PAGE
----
I. Historical qualifications for suffrage.
A. Religion (eliminated by state legislatures).
B. Property (eliminated by state legislatures).
C. Race (eliminated by 15th Amendment).
D. Sex (eliminated by 19th Amendment)
E. Income (eliminated by 24th Amendment banning the poll tax).
F. Literacy (eliminated by Voting Rights Act of 1965).
G. Minimum age of 21 (eliminated by 26th Amendment now 18).
II. Current qualifications (set by states):
B. Residency. (voter registration)
C. Age. (18)
D. Registration (in all states except ND).
Ill. Voter turnout in U.S. as compared to foreign nations.
A. U.S.: —50% in presidential elections, 30%-40% in midterm congressional
elections. A decline in voter turnout since 1960.
B. Comparable industrialized nations in the West are as high as 90%. This
can be a deceiving picture, however, because:
1. The U.S. does not impose penalties for not voting, as other countries do.
2. Other nations have multi-party systems that allow for more choice, and
perhaps a more meaningful vote.
3. Other nations have automatic/same day registration.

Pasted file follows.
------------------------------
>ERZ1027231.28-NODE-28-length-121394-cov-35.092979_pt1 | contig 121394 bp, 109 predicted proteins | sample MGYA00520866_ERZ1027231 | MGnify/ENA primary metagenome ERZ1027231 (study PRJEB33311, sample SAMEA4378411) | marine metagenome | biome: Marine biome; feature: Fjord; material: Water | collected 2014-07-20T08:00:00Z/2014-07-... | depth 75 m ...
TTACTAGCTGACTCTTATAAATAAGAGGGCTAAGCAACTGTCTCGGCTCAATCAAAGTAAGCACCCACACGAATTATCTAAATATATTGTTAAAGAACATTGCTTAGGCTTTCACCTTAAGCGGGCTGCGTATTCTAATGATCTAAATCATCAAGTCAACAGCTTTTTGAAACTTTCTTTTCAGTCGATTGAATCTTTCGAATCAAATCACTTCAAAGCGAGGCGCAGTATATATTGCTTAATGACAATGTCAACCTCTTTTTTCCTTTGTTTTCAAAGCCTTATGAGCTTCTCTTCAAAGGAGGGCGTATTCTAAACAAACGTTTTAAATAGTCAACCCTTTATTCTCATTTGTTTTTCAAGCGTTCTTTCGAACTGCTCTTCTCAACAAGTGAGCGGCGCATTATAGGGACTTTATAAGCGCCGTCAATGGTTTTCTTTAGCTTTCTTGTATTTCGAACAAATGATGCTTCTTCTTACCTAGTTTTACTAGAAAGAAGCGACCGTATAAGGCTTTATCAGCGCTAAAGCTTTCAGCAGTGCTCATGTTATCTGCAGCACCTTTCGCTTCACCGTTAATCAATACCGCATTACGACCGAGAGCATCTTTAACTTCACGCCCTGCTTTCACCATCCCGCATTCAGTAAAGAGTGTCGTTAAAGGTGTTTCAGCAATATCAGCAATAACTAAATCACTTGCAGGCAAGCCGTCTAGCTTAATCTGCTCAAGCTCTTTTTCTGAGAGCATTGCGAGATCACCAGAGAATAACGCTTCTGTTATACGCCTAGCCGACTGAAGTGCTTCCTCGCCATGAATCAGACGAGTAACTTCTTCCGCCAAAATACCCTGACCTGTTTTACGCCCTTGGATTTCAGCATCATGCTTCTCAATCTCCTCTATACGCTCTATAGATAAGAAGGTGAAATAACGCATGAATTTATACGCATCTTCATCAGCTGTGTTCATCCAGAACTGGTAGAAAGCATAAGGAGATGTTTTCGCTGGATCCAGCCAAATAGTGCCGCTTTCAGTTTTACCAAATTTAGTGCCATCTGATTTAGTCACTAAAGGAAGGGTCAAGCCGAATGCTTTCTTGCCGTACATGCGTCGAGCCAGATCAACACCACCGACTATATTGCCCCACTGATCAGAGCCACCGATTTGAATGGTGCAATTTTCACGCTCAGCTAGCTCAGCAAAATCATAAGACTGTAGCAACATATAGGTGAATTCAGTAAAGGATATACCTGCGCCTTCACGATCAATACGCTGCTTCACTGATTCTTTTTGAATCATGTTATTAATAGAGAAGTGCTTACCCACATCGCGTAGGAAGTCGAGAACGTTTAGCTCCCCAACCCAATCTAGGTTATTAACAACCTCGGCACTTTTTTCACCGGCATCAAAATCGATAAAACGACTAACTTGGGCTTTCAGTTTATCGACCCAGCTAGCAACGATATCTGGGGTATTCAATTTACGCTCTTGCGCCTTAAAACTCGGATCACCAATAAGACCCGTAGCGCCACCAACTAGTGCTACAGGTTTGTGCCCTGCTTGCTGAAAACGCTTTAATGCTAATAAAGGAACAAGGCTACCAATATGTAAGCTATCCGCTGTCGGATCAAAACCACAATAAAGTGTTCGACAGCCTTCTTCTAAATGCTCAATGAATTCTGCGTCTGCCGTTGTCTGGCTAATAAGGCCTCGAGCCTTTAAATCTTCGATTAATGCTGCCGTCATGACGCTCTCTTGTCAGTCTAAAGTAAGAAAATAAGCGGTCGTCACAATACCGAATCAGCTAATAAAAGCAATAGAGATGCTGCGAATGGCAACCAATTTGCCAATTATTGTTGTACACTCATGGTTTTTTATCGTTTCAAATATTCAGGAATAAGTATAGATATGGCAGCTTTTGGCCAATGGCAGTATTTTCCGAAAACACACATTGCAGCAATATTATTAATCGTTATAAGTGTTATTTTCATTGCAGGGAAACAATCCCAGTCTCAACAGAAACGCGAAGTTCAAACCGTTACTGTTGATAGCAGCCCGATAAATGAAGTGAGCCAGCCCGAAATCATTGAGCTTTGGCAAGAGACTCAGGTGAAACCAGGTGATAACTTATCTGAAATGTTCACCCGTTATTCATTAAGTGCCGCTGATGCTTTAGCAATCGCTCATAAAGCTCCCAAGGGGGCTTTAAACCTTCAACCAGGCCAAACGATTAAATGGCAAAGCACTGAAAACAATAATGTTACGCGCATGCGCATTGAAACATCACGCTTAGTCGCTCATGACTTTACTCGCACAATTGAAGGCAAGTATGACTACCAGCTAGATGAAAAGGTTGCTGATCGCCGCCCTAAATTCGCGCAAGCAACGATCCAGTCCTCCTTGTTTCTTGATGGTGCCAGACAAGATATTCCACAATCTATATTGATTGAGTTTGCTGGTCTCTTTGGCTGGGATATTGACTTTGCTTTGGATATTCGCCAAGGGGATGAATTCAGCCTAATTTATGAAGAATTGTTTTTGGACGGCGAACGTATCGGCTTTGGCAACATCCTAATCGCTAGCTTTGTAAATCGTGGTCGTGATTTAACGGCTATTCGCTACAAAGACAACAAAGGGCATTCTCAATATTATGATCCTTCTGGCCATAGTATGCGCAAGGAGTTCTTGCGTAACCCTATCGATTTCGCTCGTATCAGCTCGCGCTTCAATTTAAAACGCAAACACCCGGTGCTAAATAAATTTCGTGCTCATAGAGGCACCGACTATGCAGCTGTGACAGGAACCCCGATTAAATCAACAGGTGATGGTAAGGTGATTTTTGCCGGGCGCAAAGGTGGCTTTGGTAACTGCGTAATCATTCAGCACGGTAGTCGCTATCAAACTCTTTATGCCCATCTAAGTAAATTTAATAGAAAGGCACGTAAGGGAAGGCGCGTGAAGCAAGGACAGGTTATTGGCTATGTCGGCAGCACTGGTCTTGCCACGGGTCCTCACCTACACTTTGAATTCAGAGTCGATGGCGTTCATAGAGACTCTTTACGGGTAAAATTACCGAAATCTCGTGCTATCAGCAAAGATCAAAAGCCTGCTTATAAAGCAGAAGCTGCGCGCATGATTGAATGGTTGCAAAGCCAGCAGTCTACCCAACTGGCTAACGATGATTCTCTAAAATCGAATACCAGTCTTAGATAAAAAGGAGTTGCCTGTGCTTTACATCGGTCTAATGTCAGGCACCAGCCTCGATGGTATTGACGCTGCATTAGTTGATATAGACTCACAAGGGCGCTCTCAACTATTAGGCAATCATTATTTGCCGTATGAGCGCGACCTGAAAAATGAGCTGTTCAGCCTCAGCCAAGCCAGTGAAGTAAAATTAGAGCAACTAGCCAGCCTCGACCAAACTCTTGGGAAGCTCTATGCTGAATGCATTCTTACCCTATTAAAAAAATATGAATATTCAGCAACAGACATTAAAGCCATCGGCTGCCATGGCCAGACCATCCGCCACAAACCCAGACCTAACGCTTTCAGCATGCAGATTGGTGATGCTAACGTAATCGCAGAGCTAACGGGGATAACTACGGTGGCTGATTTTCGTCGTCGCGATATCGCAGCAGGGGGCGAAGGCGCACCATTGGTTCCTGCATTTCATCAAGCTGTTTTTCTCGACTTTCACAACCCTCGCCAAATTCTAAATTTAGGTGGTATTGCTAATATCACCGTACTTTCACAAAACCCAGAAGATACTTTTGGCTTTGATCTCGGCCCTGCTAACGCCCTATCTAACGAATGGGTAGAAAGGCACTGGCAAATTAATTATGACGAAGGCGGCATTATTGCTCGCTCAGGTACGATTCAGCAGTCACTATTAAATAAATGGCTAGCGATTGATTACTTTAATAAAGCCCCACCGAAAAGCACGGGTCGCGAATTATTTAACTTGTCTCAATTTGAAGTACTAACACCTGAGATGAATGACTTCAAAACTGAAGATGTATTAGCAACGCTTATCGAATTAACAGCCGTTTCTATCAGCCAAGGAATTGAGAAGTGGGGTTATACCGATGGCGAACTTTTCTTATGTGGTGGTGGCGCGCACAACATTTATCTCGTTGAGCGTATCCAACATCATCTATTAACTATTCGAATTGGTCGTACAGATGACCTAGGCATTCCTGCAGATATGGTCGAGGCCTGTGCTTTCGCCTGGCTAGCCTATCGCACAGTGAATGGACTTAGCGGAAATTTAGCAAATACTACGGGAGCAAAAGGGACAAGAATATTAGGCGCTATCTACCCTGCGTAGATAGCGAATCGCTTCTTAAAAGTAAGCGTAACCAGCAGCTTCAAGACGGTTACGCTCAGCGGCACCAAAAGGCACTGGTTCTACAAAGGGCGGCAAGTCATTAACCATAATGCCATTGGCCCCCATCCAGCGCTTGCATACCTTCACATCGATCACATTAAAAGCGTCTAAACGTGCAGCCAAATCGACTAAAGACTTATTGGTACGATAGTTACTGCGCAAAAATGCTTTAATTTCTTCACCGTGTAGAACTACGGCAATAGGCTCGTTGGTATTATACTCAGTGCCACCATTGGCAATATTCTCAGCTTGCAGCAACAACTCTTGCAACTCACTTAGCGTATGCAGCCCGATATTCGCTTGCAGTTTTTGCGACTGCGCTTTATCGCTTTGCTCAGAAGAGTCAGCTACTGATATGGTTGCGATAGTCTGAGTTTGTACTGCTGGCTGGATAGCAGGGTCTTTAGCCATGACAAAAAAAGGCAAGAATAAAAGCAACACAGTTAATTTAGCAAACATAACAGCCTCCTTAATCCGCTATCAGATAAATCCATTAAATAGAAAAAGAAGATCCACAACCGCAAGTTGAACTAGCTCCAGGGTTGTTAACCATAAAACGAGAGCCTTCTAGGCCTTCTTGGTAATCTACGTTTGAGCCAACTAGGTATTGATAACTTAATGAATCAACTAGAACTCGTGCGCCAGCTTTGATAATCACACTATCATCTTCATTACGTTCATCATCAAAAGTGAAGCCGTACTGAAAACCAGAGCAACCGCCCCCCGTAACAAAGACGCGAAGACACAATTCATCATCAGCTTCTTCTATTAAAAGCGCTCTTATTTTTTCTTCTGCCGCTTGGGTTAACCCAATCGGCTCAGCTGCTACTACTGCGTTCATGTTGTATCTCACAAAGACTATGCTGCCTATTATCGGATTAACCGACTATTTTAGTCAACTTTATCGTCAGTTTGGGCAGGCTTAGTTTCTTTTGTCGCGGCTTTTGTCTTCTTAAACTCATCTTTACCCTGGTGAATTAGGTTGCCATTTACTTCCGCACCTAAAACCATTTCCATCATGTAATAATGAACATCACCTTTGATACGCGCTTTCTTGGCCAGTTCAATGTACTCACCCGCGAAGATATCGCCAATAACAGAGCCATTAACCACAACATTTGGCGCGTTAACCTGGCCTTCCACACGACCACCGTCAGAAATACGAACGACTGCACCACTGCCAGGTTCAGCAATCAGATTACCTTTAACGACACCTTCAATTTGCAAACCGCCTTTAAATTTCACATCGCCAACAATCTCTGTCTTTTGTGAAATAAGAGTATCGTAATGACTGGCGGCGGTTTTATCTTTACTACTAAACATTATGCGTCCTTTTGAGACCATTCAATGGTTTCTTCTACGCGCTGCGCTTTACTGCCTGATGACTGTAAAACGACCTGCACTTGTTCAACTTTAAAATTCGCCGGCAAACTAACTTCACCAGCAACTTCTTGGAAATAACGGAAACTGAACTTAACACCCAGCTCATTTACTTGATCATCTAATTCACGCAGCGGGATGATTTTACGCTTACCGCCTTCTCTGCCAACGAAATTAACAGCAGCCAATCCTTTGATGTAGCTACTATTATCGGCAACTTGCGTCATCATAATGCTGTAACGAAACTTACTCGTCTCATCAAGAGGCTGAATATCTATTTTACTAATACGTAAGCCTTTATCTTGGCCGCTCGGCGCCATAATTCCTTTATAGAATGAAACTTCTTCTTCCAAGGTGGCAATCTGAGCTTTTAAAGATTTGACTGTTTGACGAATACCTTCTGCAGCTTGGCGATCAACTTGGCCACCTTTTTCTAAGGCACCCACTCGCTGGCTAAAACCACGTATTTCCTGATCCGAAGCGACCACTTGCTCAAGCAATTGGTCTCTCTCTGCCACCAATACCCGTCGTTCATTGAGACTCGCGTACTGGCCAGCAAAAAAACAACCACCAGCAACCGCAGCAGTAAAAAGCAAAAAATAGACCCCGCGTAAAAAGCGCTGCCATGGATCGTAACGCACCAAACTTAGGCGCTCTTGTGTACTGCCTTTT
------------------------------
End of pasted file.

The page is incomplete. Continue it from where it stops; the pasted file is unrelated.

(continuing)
IV. Reasons for low voter turnout.
A. Institutional barriers.
1. Registration- The National Voter Registration Act of 1993 (“Motor Voter
Bill”) was designed to increase voter turnout:
a. It allows people to register when renewing their license or car.
b. Various public offices also offer registration forms.
c. It requires states to allow registration by mail
2. Long ballot.
3. Type of election:
a. General election turnout is greater than primary election turnout.
b. Presidential election turnout is greater than legislative election turnout.
Presidential elections have the highest turnout.
c. National election turnout is greater than state election turnout.
4. Difficulties in obtaining absentee ballots
5. Too many elections.
6. Young people tend to have the lowest turn
B. Political Reasons
1. Dissatisfaction with candidates, parties, and politics in general.
2. Lack of strong 2-party competition.
3. Weakness of parties in mobilizing voters.
V. Who votes? Who doesn’t? Who cares?
A. Characteristics of those likely to vote:
1. Level of educational achievement: the greatest predictor of voting that
cuts across other factors. Those with high levels of educational achievement,
regardless of race, sex, or income status are more likely to vote than those with
2. Income: those with higher levels are more likely to vote.
3. Age: older voters (except for the very old or infirm) are more likely to
4. Race: whites are more likely to vote than blacks, who are more likely to
vote than Hispanics.
B. Does low turnout matter?
1. If voters accurately represented a cross-section of the U.S., then low
turnout would be relatively unimportant.
2. The problem, however, is that older whites with higher levels of income
and educational achievements are over-represented.
3. The young (18 -24) have historically had a very low voter turnout